Maple Butter: what is it, and how is it made?
Maple butter is a semi-solid paste obtained from maple syrup.
Despite its name, however, this product contains no dairy-derived ingredients. Like peanut butter, its name is simply due to its buttery, creamy, easily spreadable consistence.
Like all Canadian maple syrup products, maple butter can only be obtained from the sap of the maple tree. It’s often considered a sort of ‘fondant’, a patisserie term that denotes a product of a thick, buttery consistency that is produced via a process of cooking, cooling, and mixing.
Just like maple syrup, maple butter is rich in the mineral salts potassium, magnesium, and manganese, as well as being a lactose-free, fat-free, and non-GMO product.
How is maple butter obtained?
To make maple butter, maple syrup is first brought to a boil (at 112°C) before being cooled rapidly (to 5°C) in order to increase viscocity and avoid any crystallising of the sugars.
Once this is done, the syrup is then reheated to a temperature of 15°C in order to be mixed and transformed into its butter form.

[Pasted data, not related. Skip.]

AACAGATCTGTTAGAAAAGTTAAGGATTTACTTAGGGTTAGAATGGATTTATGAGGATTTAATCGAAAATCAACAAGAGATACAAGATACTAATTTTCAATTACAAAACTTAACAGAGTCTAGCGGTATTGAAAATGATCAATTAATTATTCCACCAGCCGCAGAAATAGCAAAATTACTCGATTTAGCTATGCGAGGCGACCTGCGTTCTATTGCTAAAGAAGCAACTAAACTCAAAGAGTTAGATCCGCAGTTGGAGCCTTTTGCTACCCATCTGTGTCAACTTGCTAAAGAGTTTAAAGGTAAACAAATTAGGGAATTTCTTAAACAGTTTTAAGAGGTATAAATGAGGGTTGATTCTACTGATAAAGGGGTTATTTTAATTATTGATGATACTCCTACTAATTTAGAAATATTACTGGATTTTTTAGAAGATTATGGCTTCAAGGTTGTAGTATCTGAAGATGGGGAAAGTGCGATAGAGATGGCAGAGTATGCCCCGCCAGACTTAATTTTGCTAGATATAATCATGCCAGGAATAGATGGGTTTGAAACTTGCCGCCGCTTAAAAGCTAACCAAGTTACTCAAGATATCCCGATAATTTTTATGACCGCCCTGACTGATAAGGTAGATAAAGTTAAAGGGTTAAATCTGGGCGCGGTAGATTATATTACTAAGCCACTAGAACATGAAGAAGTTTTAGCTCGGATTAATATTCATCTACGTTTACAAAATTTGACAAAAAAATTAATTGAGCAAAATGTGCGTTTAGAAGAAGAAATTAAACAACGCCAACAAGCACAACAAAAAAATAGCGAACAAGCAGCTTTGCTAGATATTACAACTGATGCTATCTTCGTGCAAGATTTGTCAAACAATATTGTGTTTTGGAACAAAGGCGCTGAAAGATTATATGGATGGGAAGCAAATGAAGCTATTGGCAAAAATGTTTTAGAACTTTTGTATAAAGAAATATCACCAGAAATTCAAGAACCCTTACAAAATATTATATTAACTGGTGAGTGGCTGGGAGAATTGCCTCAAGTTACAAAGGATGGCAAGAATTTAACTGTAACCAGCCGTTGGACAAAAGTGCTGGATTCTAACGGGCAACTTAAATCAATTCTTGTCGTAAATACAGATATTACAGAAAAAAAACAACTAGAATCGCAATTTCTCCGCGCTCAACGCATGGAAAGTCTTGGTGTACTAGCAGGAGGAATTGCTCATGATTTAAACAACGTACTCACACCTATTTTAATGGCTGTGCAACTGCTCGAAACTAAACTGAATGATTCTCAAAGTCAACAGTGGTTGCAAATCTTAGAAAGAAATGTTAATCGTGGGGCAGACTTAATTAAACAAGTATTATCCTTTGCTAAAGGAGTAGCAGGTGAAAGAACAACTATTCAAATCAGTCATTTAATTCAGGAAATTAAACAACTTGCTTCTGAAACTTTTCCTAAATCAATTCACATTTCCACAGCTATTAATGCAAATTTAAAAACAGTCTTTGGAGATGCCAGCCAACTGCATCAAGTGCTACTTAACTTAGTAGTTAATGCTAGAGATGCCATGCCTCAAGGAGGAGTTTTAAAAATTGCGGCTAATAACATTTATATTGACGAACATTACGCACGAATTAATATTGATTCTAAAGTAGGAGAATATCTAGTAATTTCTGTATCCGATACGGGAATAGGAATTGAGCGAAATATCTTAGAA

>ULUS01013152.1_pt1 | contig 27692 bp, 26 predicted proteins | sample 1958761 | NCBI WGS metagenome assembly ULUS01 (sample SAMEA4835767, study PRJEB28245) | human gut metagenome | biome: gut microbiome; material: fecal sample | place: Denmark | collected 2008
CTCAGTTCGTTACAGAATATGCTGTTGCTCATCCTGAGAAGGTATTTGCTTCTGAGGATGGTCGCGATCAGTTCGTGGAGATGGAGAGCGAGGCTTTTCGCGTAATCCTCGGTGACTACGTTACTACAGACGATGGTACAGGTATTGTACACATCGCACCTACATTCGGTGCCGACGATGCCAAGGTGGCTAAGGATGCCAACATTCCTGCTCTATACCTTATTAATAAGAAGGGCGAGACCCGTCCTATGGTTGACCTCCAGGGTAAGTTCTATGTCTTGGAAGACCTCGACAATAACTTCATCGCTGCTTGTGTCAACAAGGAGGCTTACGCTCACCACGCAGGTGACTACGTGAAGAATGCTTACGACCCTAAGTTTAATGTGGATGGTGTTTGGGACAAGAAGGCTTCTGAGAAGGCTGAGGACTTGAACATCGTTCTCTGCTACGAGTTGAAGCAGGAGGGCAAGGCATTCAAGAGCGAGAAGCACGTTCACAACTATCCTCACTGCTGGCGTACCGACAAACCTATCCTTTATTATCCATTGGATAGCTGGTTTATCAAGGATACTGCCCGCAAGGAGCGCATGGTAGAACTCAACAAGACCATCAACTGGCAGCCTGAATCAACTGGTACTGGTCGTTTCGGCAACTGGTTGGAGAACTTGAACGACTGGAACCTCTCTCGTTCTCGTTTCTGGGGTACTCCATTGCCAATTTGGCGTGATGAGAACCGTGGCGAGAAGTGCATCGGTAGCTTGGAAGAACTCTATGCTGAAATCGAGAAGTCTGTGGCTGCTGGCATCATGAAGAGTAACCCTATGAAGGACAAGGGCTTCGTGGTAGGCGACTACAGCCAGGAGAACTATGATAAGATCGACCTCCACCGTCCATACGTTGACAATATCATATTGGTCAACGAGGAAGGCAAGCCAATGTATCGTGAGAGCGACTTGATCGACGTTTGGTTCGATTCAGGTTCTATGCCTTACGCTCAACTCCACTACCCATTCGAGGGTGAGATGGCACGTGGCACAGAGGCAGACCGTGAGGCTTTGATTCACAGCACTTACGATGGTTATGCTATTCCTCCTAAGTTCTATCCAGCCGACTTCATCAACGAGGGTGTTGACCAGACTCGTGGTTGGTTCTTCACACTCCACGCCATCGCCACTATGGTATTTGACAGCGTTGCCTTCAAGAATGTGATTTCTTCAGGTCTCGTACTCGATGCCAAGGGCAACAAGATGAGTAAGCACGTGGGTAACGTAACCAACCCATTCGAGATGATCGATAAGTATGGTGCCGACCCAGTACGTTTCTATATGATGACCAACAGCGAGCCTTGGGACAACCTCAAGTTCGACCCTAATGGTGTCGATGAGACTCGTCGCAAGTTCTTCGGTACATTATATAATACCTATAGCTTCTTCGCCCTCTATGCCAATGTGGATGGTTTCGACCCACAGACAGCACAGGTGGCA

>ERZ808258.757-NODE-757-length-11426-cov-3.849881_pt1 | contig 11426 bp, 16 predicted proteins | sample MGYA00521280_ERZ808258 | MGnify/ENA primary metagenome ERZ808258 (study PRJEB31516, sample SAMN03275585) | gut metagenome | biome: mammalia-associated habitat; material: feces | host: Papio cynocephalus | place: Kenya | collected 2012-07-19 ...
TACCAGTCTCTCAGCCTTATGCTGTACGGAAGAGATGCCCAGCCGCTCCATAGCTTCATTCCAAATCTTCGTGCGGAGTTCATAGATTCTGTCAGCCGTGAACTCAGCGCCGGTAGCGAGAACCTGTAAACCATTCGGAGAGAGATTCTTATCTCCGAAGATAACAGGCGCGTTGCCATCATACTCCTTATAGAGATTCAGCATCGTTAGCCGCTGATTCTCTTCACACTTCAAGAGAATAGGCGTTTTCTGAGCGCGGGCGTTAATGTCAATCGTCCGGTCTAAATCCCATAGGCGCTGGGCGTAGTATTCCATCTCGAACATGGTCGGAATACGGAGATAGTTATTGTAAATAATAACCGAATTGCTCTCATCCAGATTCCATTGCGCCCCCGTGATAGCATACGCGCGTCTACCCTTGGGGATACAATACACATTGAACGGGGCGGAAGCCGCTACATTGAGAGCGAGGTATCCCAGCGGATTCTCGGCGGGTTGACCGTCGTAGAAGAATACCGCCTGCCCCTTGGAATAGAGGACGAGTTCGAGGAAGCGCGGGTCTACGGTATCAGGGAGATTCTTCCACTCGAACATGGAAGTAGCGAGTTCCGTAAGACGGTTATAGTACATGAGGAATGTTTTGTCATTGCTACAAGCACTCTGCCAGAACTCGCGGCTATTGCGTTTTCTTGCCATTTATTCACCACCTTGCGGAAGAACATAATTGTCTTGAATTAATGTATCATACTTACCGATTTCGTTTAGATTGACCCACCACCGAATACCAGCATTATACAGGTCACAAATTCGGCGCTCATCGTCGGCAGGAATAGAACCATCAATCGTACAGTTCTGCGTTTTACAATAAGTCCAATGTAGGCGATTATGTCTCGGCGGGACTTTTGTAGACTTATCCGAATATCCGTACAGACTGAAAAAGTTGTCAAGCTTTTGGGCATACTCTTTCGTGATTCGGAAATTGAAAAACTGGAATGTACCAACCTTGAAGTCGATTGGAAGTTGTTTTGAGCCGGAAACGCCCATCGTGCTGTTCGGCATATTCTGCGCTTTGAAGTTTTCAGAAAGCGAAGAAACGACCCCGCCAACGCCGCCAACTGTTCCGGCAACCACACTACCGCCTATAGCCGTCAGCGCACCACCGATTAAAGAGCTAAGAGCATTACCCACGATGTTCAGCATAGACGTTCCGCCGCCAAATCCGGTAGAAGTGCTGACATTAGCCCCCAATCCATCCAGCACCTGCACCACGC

How do you keep maple butter?
Maple butter, once opened, can be kept for about a week at room temperature. The syrup may separate from the butter (this is completely natural), but it just needs a good mix to come back together again.
Kept in the fridge, it will not only maintain its consistency, but it can be kept without risk of mould for around 6 months. Before using it, let it warm up a little outside the fridge for ease of spreading.
It can even be frozen and shouldn’t separate in the freezer, but don’t try to defrost it in the microwave or it will revert back to its syrup form!
Remember that real Canadian maple butter contains no other ingredients apart from pure maple syrup. There are products on the market which, in order to reduce costs, have added ingredients like sugarcane or corn syrup, as well as various other creams and butters.
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